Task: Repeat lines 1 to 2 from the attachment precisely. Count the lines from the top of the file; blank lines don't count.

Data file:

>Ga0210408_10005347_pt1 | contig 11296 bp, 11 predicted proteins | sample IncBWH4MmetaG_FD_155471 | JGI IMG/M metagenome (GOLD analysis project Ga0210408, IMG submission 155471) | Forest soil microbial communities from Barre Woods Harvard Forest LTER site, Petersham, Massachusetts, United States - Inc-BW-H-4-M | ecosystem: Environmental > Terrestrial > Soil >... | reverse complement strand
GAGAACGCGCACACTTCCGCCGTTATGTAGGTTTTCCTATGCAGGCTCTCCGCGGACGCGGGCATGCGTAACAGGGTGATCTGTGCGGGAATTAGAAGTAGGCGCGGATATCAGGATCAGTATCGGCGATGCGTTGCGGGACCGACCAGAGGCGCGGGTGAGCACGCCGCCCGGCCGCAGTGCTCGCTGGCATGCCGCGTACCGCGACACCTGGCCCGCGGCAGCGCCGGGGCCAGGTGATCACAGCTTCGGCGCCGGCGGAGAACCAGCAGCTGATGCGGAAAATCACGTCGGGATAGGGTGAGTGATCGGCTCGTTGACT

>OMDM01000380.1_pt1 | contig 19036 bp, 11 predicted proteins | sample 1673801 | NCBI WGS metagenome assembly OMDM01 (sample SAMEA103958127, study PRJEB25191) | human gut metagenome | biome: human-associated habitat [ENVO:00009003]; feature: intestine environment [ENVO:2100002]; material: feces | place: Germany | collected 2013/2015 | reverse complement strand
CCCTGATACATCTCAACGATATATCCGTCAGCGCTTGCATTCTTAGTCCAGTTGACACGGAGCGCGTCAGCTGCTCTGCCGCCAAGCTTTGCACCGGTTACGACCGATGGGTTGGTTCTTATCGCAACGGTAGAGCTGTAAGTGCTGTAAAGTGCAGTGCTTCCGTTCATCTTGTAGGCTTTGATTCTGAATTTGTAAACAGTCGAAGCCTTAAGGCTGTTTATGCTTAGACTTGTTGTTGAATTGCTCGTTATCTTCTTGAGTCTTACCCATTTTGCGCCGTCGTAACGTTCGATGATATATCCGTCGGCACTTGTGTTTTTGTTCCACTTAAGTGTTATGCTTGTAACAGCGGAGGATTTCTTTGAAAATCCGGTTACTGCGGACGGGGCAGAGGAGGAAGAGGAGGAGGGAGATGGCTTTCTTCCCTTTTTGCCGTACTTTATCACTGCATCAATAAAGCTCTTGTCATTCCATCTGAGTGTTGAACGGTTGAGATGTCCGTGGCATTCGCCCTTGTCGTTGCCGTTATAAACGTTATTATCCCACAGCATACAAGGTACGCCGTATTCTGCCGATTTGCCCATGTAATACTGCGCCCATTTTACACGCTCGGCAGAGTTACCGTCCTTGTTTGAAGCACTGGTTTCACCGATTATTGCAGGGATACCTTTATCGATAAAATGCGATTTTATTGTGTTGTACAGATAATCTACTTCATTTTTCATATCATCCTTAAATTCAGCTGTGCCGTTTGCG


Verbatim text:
>Ga0210408_10005347_pt1 | contig 11296 bp, 11 predicted proteins | sample IncBWH4MmetaG_FD_155471 | JGI IMG/M metagenome (GOLD analysis project Ga0210408, IMG submission 155471) | Forest soil microbial communities from Barre Woods Harvard Forest LTER site, Petersham, Massachusetts, United States - Inc-BW-H-4-M | ecosystem: Environmental > Terrestrial > Soil >... | reverse complement strand
GAGAACGCGCACACTTCCGCCGTTATGTAGGTTTTCCTATGCAGGCTCTCCGCGGACGCGGGCATGCGTAACAGGGTGATCTGTGCGGGAATTAGAAGTAGGCGCGGATATCAGGATCAGTATCGGCGATGCGTTGCGGGACCGACCAGAGGCGCGGGTGAGCACGCCGCCCGGCCGCAGTGCTCGCTGGCATGCCGCGTACCGCGACACCTGGCCCGCGGCAGCGCCGGGGCCAGGTGATCACAGCTTCGGCGCCGGCGGAGAACCAGCAGCTGATGCGGAAAATCACGTCGGGATAGGGTGAGTGATCGGCTCGTTGACT